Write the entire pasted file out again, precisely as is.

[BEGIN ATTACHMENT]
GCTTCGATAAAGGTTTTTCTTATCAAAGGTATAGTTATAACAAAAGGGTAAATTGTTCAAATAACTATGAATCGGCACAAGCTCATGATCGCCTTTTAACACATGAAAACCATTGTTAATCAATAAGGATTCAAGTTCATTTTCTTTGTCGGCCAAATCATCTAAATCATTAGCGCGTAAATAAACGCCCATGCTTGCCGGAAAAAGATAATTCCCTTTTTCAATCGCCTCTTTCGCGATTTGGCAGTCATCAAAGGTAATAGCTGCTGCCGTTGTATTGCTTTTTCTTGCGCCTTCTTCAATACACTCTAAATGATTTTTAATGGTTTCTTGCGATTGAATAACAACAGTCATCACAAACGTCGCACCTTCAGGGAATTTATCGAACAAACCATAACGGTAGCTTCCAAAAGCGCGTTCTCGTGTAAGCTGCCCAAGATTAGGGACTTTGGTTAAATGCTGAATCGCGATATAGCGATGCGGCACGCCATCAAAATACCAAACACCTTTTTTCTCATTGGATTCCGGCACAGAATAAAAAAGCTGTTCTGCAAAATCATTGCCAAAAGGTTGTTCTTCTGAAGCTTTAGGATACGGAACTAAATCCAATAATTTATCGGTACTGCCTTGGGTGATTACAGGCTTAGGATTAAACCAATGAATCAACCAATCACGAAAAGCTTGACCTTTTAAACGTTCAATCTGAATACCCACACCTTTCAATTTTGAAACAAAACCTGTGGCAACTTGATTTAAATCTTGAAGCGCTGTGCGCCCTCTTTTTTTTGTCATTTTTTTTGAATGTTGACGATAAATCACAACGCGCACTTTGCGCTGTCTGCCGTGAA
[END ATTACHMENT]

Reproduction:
GCTTCGATAAAGGTTTTTCTTATCAAAGGTATAGTTATAACAAAAGGGTAAATTGTTCAAATAACTATGAATCGGCACAAGCTCATGATCGCCTTTTAACACATGAAAACCATTGTTAATCAATAAGGATTCAAGTTCATTTTCTTTGTCGGCCAAATCATCTAAATCATTAGCGCGTAAATAAACGCCCATGCTTGCCGGAAAAAGATAATTCCCTTTTTCAATCGCCTCTTTCGCGATTTGGCAGTCATCAAAGGTAATAGCTGCTGCCGTTGTATTGCTTTTTCTTGCGCCTTCTTCAATACACTCTAAATGATTTTTAATGGTTTCTTGCGATTGAATAACAACAGTCATCACAAACGTCGCACCTTCAGGGAATTTATCGAACAAACCATAACGGTAGCTTCCAAAAGCGCGTTCTCGTGTAAGCTGCCCAAGATTAGGGACTTTGGTTAAATGCTGAATCGCGATATAGCGATGCGGCACGCCATCAAAATACCAAACACCTTTTTTCTCATTGGATTCCGGCACAGAATAAAAAAGCTGTTCTGCAAAATCATTGCCAAAAGGTTGTTCTTCTGAAGCTTTAGGATACGGAACTAAATCCAATAATTTATCGGTACTGCCTTGGGTGATTACAGGCTTAGGATTAAACCAATGAATCAACCAATCACGAAAAGCTTGACCTTTTAAACGTTCAATCTGAATACCCACACCTTTCAATTTTGAAACAAAACCTGTGGCAACTTGATTTAAATCTTGAAGCGCTGTGCGCCCTCTTTTTTTTGTCATTTTTTTTGAATGTTGACGATAAATCACAACGCGCACTTTGCGCTGTCTGCCGTGAA